Madera: Coexisting . . .

Gass: Coexisting in a state. It’s sort of like Hobbes’s Leviathan, which was made up of all of these people: the image of the king, the body; or, like a corporation, in a way, where you have so many people it becomes an abstraction. He’s not an abstraction in that sense, but he’s more than one self, so to speak. It’s easier to handle that with a more flexible form. But I also use a lot of conversation, dialogue, so there is a lot of first- person stuff in it.

Madera: Well, there’s the whole lecture he delivers to his students in the excerpt “A Little History of Modern Music.” So will Middle C, like the published excerpts, jump around in chronology?

Gass: I have a chart that outlines what style every chapter is to be written in. There are some repetitions, but I’m going after a different style in many, many different cases. The narrative bounces around all over. Each chapter falls into no ordinary temporal sequence.

One of the things that I’m playing with is how does this change the reader’s—let’s step back a minute. Suppose you’re reading a cliffhanger, and you’ve read fifty or sixty pages and you can’t stand that you have to look and see what happens later, well, you don’t have to check to see, because I’ve already done it for you. What I’m interested in is what happens to the meaning of a segment which is about an earlier stage—not just this flashback stuff, but when you know what’s going to follow, or what preceded, when you’re getting this other thing, it reads differently, it has a different feel to it, you can get different things out of it. Because of the style changes I want to challenge the idea that our, sort of, lives go flowing on, to try and see more about what happens intrinsically in a situation. And what happens intrinsically in a situation is that the situation has to be defined by what the character will perceive as coming on, or perceives as having been, as well as what someone else knows about what happened, and knows what will be packed into the situation. It’s basically the biography of someone while they’re still creating their life. Because it’s treated suddenly as if we’re looking at something and we know what will happen. Or the book is reading itself several times over before it gets to the end.

I suppose if it were straightforward, you’d start like Tom Jones, and you go through to end, and then when you were at the end, you would know a little more about what happened in the beginning in so far as that thing is composed in terms of you getting there. And that’s what, of course, Fielding does, but he doesn’t—Joyce will—but he doesn’t then say, and now you’re coming back to reread this book in the light of what happened over at the end of it, and I will now be going through this book in an entirely different way and in fact I may only read certain chapters because I don’t like that section—it’s boring—or I’m even just studying a paragraph. Pack it all in levels.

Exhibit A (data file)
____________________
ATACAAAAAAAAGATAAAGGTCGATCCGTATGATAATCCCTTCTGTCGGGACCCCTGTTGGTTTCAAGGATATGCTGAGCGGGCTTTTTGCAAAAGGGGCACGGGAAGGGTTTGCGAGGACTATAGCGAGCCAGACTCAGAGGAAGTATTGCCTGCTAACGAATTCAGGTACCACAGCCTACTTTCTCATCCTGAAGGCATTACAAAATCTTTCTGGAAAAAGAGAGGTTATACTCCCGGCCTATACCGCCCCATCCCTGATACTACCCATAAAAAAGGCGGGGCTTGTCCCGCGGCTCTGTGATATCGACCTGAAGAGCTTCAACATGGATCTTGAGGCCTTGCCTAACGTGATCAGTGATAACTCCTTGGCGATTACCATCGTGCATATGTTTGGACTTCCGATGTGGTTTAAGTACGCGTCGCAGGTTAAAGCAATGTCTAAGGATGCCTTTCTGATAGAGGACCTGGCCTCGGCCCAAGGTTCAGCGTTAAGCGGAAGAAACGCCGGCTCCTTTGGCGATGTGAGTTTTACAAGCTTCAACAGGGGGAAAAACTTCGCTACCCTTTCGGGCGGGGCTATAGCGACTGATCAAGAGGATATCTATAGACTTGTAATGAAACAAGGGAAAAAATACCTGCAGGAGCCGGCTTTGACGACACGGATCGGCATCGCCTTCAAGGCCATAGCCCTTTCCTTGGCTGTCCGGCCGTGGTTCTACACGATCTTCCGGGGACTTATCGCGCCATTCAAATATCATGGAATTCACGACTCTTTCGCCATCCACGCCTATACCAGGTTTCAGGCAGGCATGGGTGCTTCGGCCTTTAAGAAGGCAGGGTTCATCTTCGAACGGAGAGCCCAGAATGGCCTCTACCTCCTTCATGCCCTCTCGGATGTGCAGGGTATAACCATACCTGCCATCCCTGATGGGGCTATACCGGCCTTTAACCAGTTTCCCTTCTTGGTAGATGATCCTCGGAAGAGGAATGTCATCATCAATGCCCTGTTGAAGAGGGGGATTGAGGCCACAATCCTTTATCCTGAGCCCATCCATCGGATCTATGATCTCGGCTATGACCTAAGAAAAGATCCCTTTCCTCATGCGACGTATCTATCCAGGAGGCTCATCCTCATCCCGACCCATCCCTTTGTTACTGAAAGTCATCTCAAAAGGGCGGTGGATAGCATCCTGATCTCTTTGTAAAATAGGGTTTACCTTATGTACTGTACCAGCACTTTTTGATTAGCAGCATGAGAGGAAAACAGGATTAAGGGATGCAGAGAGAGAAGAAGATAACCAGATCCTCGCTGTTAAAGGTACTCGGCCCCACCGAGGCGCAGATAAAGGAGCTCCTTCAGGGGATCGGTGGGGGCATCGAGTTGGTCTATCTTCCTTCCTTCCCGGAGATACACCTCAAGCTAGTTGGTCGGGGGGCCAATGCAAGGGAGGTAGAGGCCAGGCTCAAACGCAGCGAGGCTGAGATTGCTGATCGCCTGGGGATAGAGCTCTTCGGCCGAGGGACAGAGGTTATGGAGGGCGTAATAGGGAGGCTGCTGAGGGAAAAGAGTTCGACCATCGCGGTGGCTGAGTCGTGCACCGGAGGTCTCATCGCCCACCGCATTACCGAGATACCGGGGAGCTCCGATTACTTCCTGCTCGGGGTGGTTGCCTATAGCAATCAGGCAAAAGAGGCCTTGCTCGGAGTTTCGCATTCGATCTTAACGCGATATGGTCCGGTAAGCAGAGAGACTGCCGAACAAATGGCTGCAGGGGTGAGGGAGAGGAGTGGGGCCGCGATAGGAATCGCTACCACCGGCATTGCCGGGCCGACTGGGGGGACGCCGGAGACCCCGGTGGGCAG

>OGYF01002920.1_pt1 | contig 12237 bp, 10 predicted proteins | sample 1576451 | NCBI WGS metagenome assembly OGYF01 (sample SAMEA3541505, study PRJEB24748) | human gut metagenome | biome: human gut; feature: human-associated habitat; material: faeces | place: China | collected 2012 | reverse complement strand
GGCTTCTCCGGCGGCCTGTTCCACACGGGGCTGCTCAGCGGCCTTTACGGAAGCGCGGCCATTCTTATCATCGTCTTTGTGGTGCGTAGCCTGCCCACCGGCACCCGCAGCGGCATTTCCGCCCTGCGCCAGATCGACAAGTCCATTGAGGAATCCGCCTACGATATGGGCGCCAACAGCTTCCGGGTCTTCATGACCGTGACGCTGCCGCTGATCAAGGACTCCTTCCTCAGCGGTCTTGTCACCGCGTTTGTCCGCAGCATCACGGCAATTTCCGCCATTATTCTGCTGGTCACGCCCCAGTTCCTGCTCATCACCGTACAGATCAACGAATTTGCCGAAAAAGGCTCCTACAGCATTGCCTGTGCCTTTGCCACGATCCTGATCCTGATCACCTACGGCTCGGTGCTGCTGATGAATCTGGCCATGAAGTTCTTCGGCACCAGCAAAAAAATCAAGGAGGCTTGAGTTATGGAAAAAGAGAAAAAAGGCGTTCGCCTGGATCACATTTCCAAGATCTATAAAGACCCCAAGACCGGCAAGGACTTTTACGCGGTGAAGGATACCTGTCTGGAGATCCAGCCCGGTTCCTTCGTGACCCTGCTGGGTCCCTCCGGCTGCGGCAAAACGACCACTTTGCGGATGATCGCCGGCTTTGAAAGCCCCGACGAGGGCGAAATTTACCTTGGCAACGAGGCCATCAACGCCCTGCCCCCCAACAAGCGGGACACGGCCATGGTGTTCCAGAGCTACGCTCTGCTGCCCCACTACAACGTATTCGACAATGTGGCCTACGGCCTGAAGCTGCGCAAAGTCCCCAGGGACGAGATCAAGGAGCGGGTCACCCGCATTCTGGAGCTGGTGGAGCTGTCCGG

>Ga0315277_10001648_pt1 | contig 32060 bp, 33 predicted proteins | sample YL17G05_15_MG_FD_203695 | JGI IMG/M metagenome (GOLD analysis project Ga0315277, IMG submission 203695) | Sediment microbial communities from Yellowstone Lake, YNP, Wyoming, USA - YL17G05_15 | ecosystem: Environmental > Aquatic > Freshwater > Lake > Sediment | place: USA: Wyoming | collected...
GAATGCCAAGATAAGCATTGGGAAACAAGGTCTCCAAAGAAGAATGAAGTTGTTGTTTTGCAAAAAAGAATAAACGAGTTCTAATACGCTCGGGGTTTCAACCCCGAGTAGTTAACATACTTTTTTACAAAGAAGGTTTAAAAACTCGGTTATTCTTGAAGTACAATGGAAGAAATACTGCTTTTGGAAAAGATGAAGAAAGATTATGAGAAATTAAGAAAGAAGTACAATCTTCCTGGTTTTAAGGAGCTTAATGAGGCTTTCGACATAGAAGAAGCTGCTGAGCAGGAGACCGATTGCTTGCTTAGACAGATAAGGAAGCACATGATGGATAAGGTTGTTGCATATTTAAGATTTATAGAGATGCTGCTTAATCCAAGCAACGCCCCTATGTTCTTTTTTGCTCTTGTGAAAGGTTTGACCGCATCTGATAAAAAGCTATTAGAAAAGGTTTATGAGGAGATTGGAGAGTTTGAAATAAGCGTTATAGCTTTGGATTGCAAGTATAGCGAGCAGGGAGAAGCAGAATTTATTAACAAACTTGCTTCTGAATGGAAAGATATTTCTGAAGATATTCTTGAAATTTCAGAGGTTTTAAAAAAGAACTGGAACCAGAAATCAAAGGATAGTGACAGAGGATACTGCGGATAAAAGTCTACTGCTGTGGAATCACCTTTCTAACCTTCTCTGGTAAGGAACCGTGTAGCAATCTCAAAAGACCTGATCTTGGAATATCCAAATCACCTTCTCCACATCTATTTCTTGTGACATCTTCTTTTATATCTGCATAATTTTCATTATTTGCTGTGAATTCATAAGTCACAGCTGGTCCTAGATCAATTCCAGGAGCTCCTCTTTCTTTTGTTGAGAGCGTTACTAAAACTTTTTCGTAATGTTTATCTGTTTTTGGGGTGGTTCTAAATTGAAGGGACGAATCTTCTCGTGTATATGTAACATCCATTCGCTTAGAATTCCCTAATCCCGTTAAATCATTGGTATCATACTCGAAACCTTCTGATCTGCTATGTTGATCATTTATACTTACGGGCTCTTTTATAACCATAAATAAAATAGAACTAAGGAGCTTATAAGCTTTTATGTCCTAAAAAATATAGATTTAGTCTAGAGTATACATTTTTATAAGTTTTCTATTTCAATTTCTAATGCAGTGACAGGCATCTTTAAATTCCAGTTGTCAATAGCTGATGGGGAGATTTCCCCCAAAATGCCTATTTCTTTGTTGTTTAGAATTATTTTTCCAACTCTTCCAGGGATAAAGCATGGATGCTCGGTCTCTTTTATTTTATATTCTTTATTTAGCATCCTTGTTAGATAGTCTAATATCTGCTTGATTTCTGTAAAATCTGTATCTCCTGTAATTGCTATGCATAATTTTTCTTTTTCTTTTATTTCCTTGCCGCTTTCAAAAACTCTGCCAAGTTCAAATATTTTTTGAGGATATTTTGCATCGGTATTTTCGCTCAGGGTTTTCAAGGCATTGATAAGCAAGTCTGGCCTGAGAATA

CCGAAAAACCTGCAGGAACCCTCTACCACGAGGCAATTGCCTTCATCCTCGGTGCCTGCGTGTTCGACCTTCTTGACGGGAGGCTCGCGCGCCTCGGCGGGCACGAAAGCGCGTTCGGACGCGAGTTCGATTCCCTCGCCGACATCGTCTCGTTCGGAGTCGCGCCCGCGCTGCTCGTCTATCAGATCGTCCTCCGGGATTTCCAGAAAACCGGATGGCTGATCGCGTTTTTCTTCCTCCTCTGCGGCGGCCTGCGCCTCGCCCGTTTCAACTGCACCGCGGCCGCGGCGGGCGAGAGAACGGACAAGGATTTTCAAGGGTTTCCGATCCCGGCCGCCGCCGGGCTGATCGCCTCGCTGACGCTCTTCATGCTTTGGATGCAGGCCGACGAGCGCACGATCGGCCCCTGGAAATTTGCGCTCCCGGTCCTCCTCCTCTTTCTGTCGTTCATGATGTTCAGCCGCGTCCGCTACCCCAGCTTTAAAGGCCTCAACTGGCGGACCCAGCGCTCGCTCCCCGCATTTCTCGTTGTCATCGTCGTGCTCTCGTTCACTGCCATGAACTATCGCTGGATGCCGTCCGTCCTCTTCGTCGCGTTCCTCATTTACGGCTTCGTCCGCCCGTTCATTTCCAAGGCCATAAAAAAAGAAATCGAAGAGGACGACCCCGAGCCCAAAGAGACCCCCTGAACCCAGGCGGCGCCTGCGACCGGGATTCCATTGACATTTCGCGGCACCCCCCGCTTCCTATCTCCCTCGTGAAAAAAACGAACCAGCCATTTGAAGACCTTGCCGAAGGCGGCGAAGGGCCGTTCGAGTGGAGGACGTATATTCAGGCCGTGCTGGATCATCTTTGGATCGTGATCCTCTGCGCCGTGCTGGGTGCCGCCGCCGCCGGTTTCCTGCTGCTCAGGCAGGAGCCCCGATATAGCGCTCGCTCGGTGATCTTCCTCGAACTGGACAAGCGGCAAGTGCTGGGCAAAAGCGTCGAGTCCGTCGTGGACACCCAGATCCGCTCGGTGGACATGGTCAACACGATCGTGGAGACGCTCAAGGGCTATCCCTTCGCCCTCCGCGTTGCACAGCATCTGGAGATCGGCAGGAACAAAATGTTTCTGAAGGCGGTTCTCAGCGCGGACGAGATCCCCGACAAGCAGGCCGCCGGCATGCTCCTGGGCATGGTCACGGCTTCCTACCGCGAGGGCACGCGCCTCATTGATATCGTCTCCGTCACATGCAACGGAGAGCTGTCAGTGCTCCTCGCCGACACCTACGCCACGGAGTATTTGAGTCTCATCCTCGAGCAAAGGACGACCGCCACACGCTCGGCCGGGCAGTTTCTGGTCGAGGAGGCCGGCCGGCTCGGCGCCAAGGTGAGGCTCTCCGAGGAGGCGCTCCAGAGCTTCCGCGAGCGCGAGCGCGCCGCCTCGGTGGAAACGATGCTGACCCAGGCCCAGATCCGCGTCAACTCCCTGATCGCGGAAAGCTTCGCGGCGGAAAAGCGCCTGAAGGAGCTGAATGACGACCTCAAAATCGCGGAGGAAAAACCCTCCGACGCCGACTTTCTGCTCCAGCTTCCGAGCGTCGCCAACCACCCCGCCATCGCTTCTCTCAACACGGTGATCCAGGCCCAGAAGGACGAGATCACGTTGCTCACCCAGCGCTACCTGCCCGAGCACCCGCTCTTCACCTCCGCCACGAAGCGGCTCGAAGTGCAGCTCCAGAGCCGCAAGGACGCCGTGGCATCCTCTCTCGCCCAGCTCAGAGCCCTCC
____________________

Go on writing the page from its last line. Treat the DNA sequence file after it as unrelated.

Madera: When excerpts of The Tunnel were first published many critics couldn’t get a handle on what the final product was going to look like. And having gone back and read some of those selfsame fragments I, too, wondered how everything would finally cohere. But, of course, in the complete work, how all the pieces cohere is demonstrated. “A Little History of Modern Music” is completely different from “The Garden” section.

Gass: That’s the idea.

Madera: You once described “A Little History of Modern Music” as an outtake. Is that section now incorporated into the complete novel?

Gass: It could have been anywhere. It’s a part of the book. I knew I had to have a lecture, at least one.

Madera: It’s hilarious and devastating at the same time.

Gass: I like working with ideas that once were popular. The views that he exhibits in that lecture are very old time stuff. I don’t believe any of it. In a way. It’s fun then to go to something else, another scene—I just finished a section, it’s only a few paragraphs, which is about the student who shows up in class and knows everything: the nightmare.

Madera: I’ve been that nightmare, unfortunately.

Gass: You say, something like, “Well, Peeps then ate three barrels of oysters.” And he puts his hand up and says, “I think, sir, it was three-and-a-half barrels.” He corrects you—that kind of thing. There’s that. There’s the difficulty of teaching your first classes and so forth. And finally, how he becomes a figure on the campus. And it’s carefully calculated by him. And it just incidentally happens to be very true of the academic world. So much fraud. Talk about Wall Street?

Madera: They’re comparable or worse?

Gass: They both haven’t the foggiest idea what they’re talking about.